i think our cultural norm that quantifies "making it" is mistaken beyond any hope of being realigned properly. all religion aside, the modern, capitalist, democratic west has sold us a dream with some major holes in it. we bought it not because it seemed so appealing, but because there weren't too many compelling competitors. thus we're stuck with this narcissistic consumerized hedonism in hegemonic ignorance, patched with empty solutions that make us hollow as well.
this is where i'm convinced that the gospel must shape our worldview in a way that turns these cultural norms on their head. to "make it" must mean death to self and denial of our human inclination to acquire and accumulate wealth, approval, power, and glory for ourselves. this self-emptying is, of course, impossible. thus it drives us to utter dependence on the Other who lies outside of ourselves.
i, too, am weary of trying to 'make it.' but i'm hopeful that my worldview can be transformed enough to embrace a better dream, a more compelling vision, and a Person behind it all.
I agree 100%.
I'm not a proponent of wealth & health gospel... but I guess it's just hard sometimes to tell someone you've known for a long time who may be jobless, dreamless, and living a broken life that "Jesus loves you", without it sounding like pithy or incredibly patronizing statement.
Self-denial is tough.
word. that's why i'm also convinced that there's a whole more to the 'gospel' than merely 'jesus loves you'... you're right, it does sound pithy. so i hope our theology is deep enough to find resources and a perspective that goes beyond that self-help crap. indeed, it's tough. tons of ppl are convinced that religion is supposed to make us feel good about ourselves... anyway, thanks for the good thoughts.
"Preach the gospel 100% of the time...if necessary use words" St. Francis of Asissi (spelling?)
Anyway, our actions can make a difference in another person's life. But sometimes, they need to hear that "Jesus loves them" in a way that they can understand. There is so much to that statement that is hidden within the scriptures.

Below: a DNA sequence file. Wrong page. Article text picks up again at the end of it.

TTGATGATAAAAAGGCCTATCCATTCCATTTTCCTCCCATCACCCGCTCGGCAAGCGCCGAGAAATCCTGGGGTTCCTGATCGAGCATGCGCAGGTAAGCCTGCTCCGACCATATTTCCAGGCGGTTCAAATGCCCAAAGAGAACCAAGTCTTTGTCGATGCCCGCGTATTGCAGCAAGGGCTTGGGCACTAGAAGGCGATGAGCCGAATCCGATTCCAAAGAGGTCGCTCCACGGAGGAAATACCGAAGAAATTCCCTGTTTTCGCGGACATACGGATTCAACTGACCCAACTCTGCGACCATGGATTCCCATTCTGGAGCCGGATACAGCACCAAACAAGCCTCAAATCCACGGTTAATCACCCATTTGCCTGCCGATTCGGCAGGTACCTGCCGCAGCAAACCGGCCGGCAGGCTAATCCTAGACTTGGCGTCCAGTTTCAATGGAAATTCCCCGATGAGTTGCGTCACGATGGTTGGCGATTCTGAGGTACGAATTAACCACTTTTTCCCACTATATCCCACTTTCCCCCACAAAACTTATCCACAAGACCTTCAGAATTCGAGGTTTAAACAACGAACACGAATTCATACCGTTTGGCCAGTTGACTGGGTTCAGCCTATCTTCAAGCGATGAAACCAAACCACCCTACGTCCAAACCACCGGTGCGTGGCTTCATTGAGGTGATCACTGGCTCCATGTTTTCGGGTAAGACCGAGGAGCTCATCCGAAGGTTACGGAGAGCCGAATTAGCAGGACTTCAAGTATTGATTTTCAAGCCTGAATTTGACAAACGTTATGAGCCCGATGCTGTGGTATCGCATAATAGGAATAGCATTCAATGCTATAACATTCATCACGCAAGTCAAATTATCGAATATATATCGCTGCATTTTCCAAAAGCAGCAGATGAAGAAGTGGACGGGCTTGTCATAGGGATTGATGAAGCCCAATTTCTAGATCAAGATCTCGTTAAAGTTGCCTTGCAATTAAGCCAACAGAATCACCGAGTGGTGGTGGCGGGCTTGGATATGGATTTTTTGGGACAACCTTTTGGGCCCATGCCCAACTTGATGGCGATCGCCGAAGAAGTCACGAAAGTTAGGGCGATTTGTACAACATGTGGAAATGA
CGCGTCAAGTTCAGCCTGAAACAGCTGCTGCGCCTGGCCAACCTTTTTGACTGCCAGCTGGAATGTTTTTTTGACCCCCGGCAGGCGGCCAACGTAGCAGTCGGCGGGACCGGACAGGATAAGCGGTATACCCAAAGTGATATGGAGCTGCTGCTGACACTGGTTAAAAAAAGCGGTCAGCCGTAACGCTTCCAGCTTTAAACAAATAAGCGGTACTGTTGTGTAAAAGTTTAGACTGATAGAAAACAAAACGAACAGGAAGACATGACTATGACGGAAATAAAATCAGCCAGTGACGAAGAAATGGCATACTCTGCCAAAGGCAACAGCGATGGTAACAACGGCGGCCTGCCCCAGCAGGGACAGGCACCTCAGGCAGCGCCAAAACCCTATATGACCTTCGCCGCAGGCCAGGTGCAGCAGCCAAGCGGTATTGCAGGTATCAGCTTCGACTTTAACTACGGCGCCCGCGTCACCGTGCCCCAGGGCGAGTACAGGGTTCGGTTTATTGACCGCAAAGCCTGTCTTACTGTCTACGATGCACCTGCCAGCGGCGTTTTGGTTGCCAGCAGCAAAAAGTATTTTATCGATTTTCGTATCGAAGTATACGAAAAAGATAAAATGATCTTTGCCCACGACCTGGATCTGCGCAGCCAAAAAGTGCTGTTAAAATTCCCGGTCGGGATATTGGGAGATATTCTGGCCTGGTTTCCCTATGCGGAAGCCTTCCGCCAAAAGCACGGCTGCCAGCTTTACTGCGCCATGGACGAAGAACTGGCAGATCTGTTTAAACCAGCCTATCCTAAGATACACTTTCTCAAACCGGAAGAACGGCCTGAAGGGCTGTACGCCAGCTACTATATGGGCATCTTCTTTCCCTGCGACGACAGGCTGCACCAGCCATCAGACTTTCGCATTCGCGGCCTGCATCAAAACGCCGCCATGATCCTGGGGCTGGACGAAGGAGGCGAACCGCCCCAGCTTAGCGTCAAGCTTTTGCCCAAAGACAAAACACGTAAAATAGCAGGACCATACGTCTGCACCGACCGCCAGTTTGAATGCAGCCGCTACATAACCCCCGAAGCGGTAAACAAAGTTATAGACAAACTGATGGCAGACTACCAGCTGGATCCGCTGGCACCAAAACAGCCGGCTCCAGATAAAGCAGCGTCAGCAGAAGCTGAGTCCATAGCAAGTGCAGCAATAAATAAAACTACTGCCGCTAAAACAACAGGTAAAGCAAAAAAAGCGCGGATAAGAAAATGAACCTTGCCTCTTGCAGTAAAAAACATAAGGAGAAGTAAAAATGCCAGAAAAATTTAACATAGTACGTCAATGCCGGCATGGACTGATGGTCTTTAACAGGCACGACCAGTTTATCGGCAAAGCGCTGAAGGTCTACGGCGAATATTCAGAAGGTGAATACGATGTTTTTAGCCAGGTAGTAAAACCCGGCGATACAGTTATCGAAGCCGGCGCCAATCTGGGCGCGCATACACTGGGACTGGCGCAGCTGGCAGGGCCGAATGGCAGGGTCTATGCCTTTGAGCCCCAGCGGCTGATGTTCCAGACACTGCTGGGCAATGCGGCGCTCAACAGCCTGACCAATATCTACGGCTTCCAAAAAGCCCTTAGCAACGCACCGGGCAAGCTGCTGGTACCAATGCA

We talked in fellowship about if we can share with someone that, "Jesus loves them", but "I don't love them." We discussed that it is impossible to share with someone that Jesus loves them, if I don't love them.
We also shared that the good news is, when we try to love someone, it is not only us that loves them, but that God loves them. That's the difference between someone who wants to do something good for another person and the difference between a Christian who actually cares for the person that he/she's reaching out to.
It is said that "Action speaks louder than words." It does speak loud. But when the time comes, the "words need to tell about the actions." Jesus loves the person that you care about. But you also have to show that you genuinely love the person. To get past the person thinking that you're just a "nice person" you need to tell them about Jesus in a way that they can understand.
Anyway, it's kind of off 1 John chpts. 4-5. I actually was not present at the time when they gave the sermon, but I was fellowship when we discussed topics related to these. Anyway, just my thoughts...
Oh yeah...also pray continually for this person. Also get others to pray too. It helps when you're not the only one praying, but when there are more than one person praying.
^Thanks for the thoughts, Jon. Actually, some of the people I was thinking about when I wrote my post are already Christians and have been for some while.Post a Comment
I guess what I was thinking was that sometimes it's difficult to encourage others when you yourself don't feel encouraged.
But yeah... thanks! =)